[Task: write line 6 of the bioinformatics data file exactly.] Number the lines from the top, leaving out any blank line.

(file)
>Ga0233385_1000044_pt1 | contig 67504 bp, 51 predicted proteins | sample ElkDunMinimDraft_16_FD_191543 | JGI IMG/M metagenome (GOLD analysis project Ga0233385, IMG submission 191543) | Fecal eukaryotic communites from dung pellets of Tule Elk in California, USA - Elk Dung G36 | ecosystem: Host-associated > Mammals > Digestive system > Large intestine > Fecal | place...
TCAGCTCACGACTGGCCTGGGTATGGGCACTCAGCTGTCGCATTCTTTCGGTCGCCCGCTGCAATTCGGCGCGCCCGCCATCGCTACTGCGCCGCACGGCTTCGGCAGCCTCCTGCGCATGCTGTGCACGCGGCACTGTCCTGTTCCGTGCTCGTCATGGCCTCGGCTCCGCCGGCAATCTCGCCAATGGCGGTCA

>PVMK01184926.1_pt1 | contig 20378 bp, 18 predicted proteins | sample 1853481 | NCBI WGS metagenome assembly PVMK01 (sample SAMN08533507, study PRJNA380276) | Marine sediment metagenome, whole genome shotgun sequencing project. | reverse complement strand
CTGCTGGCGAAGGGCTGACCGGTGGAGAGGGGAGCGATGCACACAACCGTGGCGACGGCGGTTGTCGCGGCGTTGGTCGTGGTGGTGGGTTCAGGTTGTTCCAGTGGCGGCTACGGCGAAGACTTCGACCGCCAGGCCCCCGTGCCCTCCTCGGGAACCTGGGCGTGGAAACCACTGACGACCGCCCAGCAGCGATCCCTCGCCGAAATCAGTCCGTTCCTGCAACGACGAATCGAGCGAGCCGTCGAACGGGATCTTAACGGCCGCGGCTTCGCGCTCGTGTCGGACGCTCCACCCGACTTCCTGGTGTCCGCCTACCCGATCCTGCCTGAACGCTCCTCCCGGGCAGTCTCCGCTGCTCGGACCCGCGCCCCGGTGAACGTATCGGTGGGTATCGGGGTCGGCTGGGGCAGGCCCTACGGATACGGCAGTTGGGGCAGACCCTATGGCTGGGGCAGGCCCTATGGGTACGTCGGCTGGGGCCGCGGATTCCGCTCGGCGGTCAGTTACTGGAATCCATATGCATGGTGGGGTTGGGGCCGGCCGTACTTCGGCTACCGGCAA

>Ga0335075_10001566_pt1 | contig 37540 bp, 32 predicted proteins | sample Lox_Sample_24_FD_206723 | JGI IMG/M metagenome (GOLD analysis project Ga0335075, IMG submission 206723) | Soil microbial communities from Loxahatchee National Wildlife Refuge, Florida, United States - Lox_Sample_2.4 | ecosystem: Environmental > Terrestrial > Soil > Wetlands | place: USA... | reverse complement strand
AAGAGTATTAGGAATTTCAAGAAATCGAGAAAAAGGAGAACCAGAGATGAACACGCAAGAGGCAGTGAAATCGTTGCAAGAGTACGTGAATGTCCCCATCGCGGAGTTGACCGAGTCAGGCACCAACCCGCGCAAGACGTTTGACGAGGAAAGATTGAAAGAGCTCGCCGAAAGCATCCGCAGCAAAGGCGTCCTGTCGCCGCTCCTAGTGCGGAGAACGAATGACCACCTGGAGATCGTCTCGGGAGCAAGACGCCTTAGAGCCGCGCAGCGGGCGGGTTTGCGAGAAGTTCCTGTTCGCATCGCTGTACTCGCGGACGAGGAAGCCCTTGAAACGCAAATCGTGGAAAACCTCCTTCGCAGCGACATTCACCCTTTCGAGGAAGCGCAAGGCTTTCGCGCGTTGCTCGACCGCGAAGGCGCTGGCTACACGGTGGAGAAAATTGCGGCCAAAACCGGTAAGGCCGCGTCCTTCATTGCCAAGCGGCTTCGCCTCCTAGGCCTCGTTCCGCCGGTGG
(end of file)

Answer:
AAGAGTATTAGGAATTTCAAGAAATCGAGAAAAAGGAGAACCAGAGATGAACACGCAAGAGGCAGTGAAATCGTTGCAAGAGTACGTGAATGTCCCCATCGCGGAGTTGACCGAGTCAGGCACCAACCCGCGCAAGACGTTTGACGAGGAAAGATTGAAAGAGCTCGCCGAAAGCATCCGCAGCAAAGGCGTCCTGTCGCCGCTCCTAGTGCGGAGAACGAATGACCACCTGGAGATCGTCTCGGGAGCAAGACGCCTTAGAGCCGCGCAGCGGGCGGGTTTGCGAGAAGTTCCTGTTCGCATCGCTGTACTCGCGGACGAGGAAGCCCTTGAAACGCAAATCGTGGAAAACCTCCTTCGCAGCGACATTCACCCTTTCGAGGAAGCGCAAGGCTTTCGCGCGTTGCTCGACCGCGAAGGCGCTGGCTACACGGTGGAGAAAATTGCGGCCAAAACCGGTAAGGCCGCGTCCTTCATTGCCAAGCGGCTTCGCCTCCTAGGCCTCGTTCCGCCGGTGG